Viet Nam News
THỪA THIÊN-HUẾ — Archeologists delivered 356 reports on the new archeological findings around Việt Nam at an announcement event held for the sector during the weekend in the city of Huế.
The reports were issued in four fields, of which prehistory archeology issued 115 reports, history archeology 184, Champa-Óc Eo archeology 41, and underwater archeology 10. Six other reports addressed general issues.
The reports included results of investigations and excavations, new findings and new methodologies for the period of 2017-2018.
The prehistory archeology reports explained remarkable new findings thanks to the excavations at Rộc Tưng archeological sites in Gia Lai Province’s An Khê Township. At the sites, archeologists found stone axes that are believed to date to the pre-Epipaleolithic era found at sites in Central Highlands.
In the northern province of Tuyên Quang, scientists in late September announced the discovery of various traces of early people living 4,000 years ago in several caves in Pù Chùa.
Other interesting findings of prehistory archeology were made in Krông Nô volcanic cave and Đắc Sơn site in Đắk Nông Province as well as some others in Đắk Lắk, Sơn La and Lạng Sơn.
Excavations in the relics of Luy Lâu ancient wall in Bắc Ninh and Kính Thiên palace in Hà Nội, and Hải Vân Quan ancient gate in Thừa Thiên-Huế were part of the work of historic archaeologists.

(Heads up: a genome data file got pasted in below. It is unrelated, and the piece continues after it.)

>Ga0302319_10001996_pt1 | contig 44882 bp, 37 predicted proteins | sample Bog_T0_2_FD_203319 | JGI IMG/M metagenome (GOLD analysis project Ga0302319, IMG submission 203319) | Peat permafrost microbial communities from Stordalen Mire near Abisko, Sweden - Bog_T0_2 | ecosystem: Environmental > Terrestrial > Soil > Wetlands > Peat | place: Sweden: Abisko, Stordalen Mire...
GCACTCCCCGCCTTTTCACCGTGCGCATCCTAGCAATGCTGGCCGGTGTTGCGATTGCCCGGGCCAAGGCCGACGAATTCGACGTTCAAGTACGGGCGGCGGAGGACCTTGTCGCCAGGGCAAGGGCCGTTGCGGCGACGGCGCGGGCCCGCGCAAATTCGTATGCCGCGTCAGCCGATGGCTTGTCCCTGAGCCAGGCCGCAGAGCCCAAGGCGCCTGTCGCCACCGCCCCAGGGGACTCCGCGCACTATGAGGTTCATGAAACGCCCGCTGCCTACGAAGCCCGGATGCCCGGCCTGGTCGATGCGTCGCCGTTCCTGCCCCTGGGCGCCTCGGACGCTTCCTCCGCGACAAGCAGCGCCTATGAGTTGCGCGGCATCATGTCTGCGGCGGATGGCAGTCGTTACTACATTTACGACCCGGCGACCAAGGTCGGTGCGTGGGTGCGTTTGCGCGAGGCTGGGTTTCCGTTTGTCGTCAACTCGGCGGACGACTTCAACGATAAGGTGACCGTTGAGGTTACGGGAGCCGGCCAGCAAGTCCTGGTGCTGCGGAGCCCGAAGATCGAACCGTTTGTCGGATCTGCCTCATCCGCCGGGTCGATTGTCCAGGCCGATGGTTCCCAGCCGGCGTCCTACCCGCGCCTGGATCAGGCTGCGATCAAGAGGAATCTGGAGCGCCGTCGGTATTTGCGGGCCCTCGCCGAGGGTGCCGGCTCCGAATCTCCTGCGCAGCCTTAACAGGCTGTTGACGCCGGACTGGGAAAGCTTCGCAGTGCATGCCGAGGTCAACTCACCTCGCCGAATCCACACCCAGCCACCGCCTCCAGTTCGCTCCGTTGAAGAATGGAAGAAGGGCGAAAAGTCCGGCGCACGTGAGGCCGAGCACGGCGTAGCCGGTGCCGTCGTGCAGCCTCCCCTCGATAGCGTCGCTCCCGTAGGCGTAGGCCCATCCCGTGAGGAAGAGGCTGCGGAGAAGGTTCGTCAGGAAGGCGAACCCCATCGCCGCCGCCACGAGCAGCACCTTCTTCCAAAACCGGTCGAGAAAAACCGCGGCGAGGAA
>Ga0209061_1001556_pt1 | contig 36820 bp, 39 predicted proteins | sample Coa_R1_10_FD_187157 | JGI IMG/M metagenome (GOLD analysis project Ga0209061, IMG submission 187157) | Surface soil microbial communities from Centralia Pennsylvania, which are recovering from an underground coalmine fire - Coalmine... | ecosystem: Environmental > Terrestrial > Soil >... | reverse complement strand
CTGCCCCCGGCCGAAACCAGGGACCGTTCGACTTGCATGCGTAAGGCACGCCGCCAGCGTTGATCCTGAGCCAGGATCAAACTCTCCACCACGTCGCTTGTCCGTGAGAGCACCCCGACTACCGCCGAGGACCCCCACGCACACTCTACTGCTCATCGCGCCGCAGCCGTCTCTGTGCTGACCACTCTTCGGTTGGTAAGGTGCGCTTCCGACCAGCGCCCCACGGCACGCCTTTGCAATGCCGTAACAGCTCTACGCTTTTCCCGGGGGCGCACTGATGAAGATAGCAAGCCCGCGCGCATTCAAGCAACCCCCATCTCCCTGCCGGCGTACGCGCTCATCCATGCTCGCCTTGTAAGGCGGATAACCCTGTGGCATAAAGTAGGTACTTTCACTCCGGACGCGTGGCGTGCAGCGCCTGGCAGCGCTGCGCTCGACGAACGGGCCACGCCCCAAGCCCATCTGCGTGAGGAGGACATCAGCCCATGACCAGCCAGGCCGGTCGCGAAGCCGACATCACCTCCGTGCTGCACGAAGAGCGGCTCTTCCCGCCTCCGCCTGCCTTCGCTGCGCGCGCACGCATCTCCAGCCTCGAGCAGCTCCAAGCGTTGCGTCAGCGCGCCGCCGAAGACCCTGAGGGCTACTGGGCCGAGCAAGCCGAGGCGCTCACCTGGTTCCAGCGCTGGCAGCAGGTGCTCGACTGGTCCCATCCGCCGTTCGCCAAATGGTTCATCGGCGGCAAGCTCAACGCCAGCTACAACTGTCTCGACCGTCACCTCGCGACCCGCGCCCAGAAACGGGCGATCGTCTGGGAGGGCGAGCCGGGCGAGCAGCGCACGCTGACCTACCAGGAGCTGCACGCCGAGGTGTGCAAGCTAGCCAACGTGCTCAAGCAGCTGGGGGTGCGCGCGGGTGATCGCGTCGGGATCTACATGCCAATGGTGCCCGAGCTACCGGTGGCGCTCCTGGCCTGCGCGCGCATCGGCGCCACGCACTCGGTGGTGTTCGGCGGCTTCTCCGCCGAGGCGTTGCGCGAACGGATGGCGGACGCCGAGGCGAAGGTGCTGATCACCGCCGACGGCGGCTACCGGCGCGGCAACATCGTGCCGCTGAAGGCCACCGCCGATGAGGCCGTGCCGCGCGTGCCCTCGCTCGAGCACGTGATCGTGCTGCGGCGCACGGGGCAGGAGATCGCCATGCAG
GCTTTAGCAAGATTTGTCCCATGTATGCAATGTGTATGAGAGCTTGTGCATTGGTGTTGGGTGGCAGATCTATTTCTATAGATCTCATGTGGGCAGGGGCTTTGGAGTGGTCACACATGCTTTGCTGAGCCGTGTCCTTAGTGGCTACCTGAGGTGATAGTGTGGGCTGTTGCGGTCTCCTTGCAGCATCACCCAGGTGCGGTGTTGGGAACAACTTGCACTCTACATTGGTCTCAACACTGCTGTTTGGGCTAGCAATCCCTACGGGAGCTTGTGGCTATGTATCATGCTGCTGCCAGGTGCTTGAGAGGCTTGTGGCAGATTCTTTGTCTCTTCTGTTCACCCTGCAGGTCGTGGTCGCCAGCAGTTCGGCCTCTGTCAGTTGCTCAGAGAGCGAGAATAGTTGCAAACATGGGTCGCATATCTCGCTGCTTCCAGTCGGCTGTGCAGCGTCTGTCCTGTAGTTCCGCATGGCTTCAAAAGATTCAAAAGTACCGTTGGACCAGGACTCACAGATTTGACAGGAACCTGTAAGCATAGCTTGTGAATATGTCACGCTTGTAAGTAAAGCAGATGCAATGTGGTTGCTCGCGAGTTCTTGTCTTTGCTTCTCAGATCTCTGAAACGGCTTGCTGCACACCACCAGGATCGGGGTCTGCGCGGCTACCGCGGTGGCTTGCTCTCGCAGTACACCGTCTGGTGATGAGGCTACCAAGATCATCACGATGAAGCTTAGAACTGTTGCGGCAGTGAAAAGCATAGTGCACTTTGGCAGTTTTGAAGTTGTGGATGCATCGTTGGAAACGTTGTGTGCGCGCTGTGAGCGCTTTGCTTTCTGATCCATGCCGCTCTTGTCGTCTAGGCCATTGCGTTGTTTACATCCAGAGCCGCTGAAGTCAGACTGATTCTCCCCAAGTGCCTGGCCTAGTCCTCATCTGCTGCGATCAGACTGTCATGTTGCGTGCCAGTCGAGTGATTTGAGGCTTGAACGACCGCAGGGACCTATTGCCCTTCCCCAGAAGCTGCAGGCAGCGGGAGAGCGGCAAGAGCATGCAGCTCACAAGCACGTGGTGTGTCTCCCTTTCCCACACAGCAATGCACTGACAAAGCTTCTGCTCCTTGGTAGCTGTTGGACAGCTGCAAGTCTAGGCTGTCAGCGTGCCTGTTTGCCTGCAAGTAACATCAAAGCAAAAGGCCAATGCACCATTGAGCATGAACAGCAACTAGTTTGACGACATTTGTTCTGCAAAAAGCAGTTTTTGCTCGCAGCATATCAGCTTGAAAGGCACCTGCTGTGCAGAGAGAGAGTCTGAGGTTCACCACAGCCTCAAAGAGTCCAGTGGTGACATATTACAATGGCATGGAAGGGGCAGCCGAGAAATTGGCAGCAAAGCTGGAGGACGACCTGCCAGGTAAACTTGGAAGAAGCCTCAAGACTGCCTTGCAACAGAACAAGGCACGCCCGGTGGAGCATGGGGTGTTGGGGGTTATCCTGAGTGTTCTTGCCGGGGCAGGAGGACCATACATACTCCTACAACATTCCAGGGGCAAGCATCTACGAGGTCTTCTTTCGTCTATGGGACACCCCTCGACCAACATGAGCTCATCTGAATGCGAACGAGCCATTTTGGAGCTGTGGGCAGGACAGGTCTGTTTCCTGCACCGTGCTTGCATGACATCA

The Champa-Óc Eo archeology branch reported on the recent excavations including Phong Lệ tower in Đà Nẵng, Champa pottery workshop site Gò Cây Me in Bình Định, and architectural relic An Phong in Bến Tre.
Underwater archeologists listed the excavation of sunken ships in Lăng Cô in Thừa Thiên-Huế and in Bình Châu in Quảng Ngãi during the period.
“The new findings have offered more materials for the historical study of Vietnamese people. These will contribute much for the conservation and promotion of local culture and traditions in the context of global integration,” said Bùi Văn Liêm, deputy director of the Việt Nam Institute of Archeology.
According to the institute’s director Nguyễn Giang Hải, it will work closely with Russian archeologists to enhance the scientific values of those findings in An Khê as well as UNESCO experts in developing the local underwater branch.
It also has plans to trace the DNA of those found in Tuyên Quang to find out the origin of the people. — VNS